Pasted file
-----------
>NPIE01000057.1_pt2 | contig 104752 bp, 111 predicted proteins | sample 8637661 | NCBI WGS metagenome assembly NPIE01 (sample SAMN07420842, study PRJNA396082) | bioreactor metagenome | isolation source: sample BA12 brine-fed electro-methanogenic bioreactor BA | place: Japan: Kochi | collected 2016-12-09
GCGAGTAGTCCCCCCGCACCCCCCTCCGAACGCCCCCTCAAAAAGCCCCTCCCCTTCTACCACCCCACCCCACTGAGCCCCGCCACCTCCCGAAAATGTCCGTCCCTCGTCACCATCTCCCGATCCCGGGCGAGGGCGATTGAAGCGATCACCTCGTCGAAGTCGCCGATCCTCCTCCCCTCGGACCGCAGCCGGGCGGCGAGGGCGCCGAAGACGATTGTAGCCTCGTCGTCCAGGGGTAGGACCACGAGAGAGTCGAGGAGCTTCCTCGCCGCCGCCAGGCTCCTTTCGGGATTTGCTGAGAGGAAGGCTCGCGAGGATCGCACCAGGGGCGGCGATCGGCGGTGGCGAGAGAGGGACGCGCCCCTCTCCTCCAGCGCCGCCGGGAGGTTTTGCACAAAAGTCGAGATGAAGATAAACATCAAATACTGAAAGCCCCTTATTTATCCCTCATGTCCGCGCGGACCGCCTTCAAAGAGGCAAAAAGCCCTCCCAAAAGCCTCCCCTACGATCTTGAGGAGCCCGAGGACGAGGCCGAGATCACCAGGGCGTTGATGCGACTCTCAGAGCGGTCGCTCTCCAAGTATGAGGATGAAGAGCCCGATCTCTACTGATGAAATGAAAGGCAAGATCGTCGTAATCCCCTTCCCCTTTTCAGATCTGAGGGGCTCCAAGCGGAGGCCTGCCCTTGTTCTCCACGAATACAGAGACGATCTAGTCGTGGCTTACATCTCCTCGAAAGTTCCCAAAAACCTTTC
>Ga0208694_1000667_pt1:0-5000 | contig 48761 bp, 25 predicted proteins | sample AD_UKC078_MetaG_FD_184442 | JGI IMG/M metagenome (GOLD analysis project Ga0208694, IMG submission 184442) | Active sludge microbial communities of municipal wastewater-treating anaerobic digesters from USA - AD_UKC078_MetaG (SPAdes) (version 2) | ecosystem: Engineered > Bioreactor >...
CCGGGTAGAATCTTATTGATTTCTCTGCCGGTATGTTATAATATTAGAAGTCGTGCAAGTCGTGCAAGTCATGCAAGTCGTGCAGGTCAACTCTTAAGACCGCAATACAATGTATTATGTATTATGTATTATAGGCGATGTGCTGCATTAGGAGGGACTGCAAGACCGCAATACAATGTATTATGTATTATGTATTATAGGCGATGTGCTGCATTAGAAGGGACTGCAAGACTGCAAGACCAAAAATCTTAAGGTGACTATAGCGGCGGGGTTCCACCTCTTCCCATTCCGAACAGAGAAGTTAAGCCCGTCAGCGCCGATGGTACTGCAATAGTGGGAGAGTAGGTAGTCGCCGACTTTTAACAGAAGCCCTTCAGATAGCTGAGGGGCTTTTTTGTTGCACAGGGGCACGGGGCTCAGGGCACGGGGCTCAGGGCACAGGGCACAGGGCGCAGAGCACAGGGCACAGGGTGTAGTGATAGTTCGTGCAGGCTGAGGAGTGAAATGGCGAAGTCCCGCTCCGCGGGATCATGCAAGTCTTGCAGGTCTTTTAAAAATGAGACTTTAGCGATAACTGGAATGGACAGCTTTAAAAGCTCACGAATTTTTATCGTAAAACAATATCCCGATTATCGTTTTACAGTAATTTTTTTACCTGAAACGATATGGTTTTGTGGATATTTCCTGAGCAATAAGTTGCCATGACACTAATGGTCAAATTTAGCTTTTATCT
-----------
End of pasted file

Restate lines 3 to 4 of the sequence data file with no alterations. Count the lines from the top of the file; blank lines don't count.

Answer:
>Ga0208694_1000667_pt1:0-5000 | contig 48761 bp, 25 predicted proteins | sample AD_UKC078_MetaG_FD_184442 | JGI IMG/M metagenome (GOLD analysis project Ga0208694, IMG submission 184442) | Active sludge microbial communities of municipal wastewater-treating anaerobic digesters from USA - AD_UKC078_MetaG (SPAdes) (version 2) | ecosystem: Engineered > Bioreactor >...
CCGGGTAGAATCTTATTGATTTCTCTGCCGGTATGTTATAATATTAGAAGTCGTGCAAGTCGTGCAAGTCATGCAAGTCGTGCAGGTCAACTCTTAAGACCGCAATACAATGTATTATGTATTATGTATTATAGGCGATGTGCTGCATTAGGAGGGACTGCAAGACCGCAATACAATGTATTATGTATTATGTATTATAGGCGATGTGCTGCATTAGAAGGGACTGCAAGACTGCAAGACCAAAAATCTTAAGGTGACTATAGCGGCGGGGTTCCACCTCTTCCCATTCCGAACAGAGAAGTTAAGCCCGTCAGCGCCGATGGTACTGCAATAGTGGGAGAGTAGGTAGTCGCCGACTTTTAACAGAAGCCCTTCAGATAGCTGAGGGGCTTTTTTGTTGCACAGGGGCACGGGGCTCAGGGCACGGGGCTCAGGGCACAGGGCACAGGGCGCAGAGCACAGGGCACAGGGTGTAGTGATAGTTCGTGCAGGCTGAGGAGTGAAATGGCGAAGTCCCGCTCCGCGGGATCATGCAAGTCTTGCAGGTCTTTTAAAAATGAGACTTTAGCGATAACTGGAATGGACAGCTTTAAAAGCTCACGAATTTTTATCGTAAAACAATATCCCGATTATCGTTTTACAGTAATTTTTTTACCTGAAACGATATGGTTTTGTGGATATTTCCTGAGCAATAAGTTGCCATGACACTAATGGTCAAATTTAGCTTTTATCT